The study calls for school funding to be handed directly to MATs rather than individual academies, in a bid to give chains more control.
According to the report, published by the thinktank Reform, just 20 per cent of academy chains have full control of all of their academies’ finances, which is resulting in a “power struggle” between MAT chief executives and their heads.
The report’s authors say the academies programme is in need of “rejuvenation” and that a change in the way funding is allocated should be part of that.
Giving money directly to trusts, the report states, would mean the CEO and the chain would “more formally be regarded as the employer of all staff in the school, as it already legally is”.
“It would send a clear signal that the chain is responsible for academy financing, and holds ultimate responsibility and accountability for the performance of each individual academy,” the document adds.
“The benefit would be a more efficient allocation of resources across academies within chains, as those chief executives currently inhibited from using financial powers would have explicit and unequivocal authority from government.”
The recommendation is one of several that came from a wide-ranging survey of 66 academy trusts, conducted by Reform.
The report also finds:
- Many academy chains are unwilling to take on “struggling schools” due to concerns about schools with poor finances, with small pupil rolls and those in remote areas. This is despite MATs wanting to expand;
- More than a third of chains have declined requests to take on more schools;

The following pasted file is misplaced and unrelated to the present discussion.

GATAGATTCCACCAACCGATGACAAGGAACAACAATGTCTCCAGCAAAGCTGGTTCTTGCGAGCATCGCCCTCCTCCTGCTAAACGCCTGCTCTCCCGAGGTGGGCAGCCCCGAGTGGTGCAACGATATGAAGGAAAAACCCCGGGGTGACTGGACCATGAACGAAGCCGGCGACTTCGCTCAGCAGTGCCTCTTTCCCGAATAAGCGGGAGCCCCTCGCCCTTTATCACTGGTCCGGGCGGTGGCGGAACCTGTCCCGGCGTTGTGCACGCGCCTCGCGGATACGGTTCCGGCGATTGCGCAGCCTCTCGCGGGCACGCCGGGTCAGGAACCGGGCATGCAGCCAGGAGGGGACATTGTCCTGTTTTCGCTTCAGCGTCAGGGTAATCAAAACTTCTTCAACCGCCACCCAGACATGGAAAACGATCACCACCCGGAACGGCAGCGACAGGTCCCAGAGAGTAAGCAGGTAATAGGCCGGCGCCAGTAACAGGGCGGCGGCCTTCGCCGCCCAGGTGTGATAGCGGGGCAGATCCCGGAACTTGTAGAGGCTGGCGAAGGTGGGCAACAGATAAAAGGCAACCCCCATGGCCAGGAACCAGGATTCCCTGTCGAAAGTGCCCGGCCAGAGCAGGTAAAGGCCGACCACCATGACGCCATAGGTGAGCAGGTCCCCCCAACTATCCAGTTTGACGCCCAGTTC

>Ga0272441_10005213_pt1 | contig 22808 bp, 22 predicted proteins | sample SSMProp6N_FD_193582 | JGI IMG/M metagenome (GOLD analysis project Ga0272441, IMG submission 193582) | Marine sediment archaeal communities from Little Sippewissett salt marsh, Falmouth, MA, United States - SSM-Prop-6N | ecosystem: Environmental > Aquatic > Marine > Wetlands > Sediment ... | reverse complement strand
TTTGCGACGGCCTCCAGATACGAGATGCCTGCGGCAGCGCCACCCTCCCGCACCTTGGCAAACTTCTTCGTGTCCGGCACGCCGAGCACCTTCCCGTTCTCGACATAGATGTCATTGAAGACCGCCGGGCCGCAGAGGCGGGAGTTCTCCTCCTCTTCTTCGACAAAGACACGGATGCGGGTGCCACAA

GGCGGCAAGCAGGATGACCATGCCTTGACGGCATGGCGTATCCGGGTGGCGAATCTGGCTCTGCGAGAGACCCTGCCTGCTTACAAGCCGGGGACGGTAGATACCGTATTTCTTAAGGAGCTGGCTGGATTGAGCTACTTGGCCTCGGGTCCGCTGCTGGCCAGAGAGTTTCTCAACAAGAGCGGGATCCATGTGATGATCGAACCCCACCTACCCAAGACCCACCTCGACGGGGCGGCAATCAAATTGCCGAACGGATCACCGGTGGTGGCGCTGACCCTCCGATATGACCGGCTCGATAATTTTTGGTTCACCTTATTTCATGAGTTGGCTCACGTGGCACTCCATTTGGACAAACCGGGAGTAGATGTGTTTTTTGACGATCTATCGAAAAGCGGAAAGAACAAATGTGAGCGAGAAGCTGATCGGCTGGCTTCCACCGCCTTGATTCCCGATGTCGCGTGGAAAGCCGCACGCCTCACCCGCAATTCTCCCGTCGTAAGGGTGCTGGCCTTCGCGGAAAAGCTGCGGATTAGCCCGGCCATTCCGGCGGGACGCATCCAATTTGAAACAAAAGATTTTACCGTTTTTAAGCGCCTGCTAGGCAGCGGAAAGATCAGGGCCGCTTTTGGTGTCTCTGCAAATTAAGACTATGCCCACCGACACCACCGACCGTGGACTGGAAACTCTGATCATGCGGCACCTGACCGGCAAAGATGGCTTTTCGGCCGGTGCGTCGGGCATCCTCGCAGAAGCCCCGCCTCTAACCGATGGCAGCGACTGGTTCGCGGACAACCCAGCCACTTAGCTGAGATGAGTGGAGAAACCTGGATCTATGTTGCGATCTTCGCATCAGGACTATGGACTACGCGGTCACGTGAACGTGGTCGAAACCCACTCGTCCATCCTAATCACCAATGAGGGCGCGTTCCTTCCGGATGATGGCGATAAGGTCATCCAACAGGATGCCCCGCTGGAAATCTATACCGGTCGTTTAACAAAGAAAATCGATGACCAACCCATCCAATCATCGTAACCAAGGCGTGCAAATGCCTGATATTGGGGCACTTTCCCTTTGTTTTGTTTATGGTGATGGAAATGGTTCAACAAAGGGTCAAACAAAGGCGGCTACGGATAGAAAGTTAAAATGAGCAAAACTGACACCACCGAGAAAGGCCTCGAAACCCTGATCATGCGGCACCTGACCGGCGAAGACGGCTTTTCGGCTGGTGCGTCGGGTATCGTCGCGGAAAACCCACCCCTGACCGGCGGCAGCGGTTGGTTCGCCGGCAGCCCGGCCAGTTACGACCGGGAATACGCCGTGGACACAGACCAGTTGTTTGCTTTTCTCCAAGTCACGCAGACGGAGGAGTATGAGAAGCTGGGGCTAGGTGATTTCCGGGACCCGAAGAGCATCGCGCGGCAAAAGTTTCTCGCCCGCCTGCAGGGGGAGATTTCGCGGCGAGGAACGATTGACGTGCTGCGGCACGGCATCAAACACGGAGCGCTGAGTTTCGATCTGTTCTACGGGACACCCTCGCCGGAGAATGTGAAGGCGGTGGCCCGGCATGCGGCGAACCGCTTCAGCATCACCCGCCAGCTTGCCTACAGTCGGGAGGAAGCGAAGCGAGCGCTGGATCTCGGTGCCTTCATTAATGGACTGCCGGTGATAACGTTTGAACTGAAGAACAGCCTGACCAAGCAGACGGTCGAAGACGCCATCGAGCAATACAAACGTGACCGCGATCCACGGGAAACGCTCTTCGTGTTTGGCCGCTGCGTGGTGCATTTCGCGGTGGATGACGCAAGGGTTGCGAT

- Most chains report being too small to achieve financial efficiencies;
- The right to approve academies should be taken away from the Department of Education and given to an independent body;
- The government should allow maintained schools and academies to pay local governors;
- The DfE should create an online sponsor forum to enable academy chains to swap their schools.
The survey found that most chain leaders believe a MAT needs at least 10 schools if it is to achieve financial efficiencies, but the vast majority run between just two and five.
However, the report notes that the expansion of academy chains is being restricted because of an unwillingness among trust leaders to take on “struggling schools”.
The authors call for the creation of a “struggling school premium”, an additional pot of funding on top of per-pupil funding that will incentivise chains to take on such schools.
Amy Finch, head of education at Reform and co-author of the report, said: “The current system for funding academy chain growth is a mess. The government could do better by pooling the many funding streams it runs into one struggling school premium which, on top of per-pupil funding, would encourage the best chains to take on schools in difficulties.”